Fall 2017: Applying to Kindergarten / Elementary School

Coonley

Coonley Elementary + RGC

In the next couple weeks, the application season for Elementary School will begin.

While the high school application process is changing slightly, the Elementary process should still be largely the same.

So far, the CPS Access & Enrollment site doesn’t have the start date or end date of the application period open, but it should be ready soon.

http://cps.edu/AccessAndEnrollment/Pages/SEES.aspx

In a nutshell, the process will involve:

Request a PIN for the site

Once you have your PIN, sign up to schedule a test (if you’re interested in the gifted or classical test)

Select and rank the schools you want to apply to (this can be done up to the closing date)

For magnet schools (no testing needed,) apply online for up to 20 magnet or other open enrollment schools

Separately, get familiar with your neighborhood school to assess whether it’s a good option.  Your child can always attend that school at any point.  Being part of a neighborhood school has many benefits:  local friends (kids and parents,) walking to school, and being part of a local community.

 

 

 

 

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September 22, 2017 at 10:03 pm 134 comments

High School Application News – Fall 2017

Lakeview-1943

Lake View HS 1943

2018-2019 CPS High School Application News (guest post from Chicago School GPS)

We often tell families we meet with that “The only constant in CPS is to expect ‘change’ “.  This fall, there is a LOT of change in the 2018-2019 CPS high school application process.  The rumors of a “Single Application” for CPS high schools have come to fruition with the unveiling of GoCPS www.go.cps.edu .  GoCPS is essentially a consolidation of what was previously several disparate applications (magnet, military, IB, CTE, etc) into one form, with one offer of acceptance based on the highest ranked school (out of 20) for which your student qualifies. The ONE EXCEPTION is that the 11 Selective Enrollment schools (entrance test required & 900 pt system) will still be a separate application. So think of it as “Single Application Plus SEHS”.  In other words, your student can get up to two CPS high school offers next spring, as opposed to the multiple offers from different types of programs that were given in prior years.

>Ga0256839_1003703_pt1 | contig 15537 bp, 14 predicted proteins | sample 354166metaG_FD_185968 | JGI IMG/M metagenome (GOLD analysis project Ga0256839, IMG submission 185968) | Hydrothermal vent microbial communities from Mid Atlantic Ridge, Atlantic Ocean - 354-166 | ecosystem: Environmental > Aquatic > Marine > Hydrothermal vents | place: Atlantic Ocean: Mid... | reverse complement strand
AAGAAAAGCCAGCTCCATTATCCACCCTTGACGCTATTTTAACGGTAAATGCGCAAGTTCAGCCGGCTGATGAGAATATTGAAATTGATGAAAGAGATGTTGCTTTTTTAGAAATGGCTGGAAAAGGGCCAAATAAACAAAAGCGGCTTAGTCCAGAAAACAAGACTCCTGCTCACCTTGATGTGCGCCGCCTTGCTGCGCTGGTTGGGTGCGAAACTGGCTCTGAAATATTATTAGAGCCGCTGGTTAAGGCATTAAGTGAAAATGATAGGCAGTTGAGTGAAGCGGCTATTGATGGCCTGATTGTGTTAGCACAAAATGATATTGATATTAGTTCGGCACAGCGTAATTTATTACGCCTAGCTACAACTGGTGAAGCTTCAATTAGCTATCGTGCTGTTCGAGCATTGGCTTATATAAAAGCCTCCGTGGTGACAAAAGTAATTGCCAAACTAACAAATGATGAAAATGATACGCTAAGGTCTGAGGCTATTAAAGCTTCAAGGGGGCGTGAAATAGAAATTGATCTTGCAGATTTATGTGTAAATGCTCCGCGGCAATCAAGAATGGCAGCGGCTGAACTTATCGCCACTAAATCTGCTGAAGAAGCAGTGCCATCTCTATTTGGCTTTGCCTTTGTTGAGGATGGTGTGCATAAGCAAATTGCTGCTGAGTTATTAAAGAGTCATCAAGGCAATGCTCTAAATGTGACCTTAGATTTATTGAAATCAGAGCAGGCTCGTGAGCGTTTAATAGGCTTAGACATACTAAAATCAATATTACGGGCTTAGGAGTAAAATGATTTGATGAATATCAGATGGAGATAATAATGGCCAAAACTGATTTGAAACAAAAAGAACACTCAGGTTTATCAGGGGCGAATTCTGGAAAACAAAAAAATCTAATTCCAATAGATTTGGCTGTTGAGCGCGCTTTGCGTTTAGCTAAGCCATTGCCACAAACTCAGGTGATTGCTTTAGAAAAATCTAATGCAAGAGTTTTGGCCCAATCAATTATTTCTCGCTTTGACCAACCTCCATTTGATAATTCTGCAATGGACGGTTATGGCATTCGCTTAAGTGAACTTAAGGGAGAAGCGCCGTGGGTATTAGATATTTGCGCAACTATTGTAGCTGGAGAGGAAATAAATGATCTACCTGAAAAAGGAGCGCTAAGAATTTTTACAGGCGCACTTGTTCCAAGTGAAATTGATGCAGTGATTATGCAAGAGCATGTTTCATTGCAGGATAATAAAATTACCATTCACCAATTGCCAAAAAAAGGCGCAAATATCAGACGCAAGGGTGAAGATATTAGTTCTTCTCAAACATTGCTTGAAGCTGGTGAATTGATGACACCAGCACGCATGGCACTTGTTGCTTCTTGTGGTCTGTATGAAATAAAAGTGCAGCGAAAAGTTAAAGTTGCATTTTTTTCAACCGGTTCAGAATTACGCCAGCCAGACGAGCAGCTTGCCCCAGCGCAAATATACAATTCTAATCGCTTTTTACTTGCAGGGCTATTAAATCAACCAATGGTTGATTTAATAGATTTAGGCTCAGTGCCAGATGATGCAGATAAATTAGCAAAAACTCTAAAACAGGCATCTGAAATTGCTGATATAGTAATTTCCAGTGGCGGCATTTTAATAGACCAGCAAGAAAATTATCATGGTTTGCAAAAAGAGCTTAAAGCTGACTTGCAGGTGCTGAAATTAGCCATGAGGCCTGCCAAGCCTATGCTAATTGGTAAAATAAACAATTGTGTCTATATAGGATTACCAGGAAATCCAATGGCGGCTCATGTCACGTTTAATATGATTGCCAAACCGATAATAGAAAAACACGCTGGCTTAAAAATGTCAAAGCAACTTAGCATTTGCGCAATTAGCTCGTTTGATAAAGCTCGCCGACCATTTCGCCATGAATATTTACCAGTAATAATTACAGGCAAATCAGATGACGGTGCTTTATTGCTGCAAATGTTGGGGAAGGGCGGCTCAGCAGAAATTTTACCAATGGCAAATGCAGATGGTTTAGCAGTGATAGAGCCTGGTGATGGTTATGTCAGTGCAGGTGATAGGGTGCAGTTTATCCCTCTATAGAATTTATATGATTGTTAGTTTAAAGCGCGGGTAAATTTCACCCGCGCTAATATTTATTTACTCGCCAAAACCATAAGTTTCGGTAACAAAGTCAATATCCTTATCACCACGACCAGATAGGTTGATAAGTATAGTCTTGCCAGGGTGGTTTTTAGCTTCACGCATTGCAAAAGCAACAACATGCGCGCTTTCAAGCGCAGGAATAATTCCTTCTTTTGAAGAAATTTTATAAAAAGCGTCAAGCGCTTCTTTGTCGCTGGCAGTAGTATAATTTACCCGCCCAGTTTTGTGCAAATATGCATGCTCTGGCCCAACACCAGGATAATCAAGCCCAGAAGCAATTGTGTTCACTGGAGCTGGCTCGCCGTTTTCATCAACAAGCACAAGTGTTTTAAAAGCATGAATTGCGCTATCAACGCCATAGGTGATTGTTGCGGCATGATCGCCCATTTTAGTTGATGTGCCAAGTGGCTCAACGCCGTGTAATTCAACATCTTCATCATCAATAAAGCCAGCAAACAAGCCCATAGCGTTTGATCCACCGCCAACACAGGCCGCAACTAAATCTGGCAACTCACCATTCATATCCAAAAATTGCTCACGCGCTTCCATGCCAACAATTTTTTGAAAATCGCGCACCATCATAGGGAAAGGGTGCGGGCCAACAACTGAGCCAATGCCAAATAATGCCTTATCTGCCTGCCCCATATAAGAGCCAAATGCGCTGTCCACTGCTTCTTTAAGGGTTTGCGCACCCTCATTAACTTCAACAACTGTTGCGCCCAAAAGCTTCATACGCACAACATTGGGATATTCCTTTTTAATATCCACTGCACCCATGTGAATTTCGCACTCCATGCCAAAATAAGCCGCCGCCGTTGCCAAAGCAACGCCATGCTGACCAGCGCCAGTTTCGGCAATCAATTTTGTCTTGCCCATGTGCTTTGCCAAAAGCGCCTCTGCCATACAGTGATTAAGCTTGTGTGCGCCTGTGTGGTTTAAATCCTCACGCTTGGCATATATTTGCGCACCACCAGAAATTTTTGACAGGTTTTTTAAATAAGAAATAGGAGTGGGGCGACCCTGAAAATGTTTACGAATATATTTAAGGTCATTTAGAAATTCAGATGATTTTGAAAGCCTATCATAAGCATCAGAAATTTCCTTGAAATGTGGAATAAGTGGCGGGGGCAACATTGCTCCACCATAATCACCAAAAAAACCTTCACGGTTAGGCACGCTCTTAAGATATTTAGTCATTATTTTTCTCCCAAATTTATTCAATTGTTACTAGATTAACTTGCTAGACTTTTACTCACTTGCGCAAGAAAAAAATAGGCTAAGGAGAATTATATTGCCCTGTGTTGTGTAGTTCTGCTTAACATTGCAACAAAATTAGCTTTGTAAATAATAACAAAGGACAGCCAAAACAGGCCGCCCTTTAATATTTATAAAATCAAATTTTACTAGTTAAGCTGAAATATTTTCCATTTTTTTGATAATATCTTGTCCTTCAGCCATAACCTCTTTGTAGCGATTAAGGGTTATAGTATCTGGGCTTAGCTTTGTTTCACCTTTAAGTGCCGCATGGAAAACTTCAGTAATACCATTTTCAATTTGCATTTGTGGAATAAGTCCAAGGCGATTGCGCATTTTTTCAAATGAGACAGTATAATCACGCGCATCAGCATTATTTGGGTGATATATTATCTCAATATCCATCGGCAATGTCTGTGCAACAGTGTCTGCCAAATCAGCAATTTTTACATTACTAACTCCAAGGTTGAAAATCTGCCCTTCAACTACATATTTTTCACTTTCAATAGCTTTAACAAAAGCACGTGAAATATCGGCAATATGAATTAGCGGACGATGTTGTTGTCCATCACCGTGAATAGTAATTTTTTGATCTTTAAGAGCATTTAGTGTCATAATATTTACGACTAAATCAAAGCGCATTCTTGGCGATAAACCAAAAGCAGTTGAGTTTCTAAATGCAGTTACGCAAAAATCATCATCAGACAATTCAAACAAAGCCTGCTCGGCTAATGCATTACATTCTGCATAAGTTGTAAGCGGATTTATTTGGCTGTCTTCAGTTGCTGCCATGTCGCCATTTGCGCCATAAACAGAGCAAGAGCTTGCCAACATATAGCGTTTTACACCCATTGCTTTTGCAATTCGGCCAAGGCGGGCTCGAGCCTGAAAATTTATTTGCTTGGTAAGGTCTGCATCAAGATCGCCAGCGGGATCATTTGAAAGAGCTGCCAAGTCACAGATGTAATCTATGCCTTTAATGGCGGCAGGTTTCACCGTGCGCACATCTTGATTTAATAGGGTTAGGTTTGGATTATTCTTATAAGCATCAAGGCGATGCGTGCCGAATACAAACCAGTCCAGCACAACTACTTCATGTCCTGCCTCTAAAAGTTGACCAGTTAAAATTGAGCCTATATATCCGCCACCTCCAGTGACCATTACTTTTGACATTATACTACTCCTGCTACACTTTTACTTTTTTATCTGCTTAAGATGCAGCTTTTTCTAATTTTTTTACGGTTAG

CPS has planned for a “single application” for several years now but this year is finally pulling the trigger.  The reasons?  Mostly to promote equitability, transparency, and they say, “simplicity”.  Before there were students who could have conceivably been offered several IB schools, several magnet schools, several CTE programs, and one SEHS school.  But because a student can only enroll in one school, those other offers sat “unused” or were delayed in being available for others.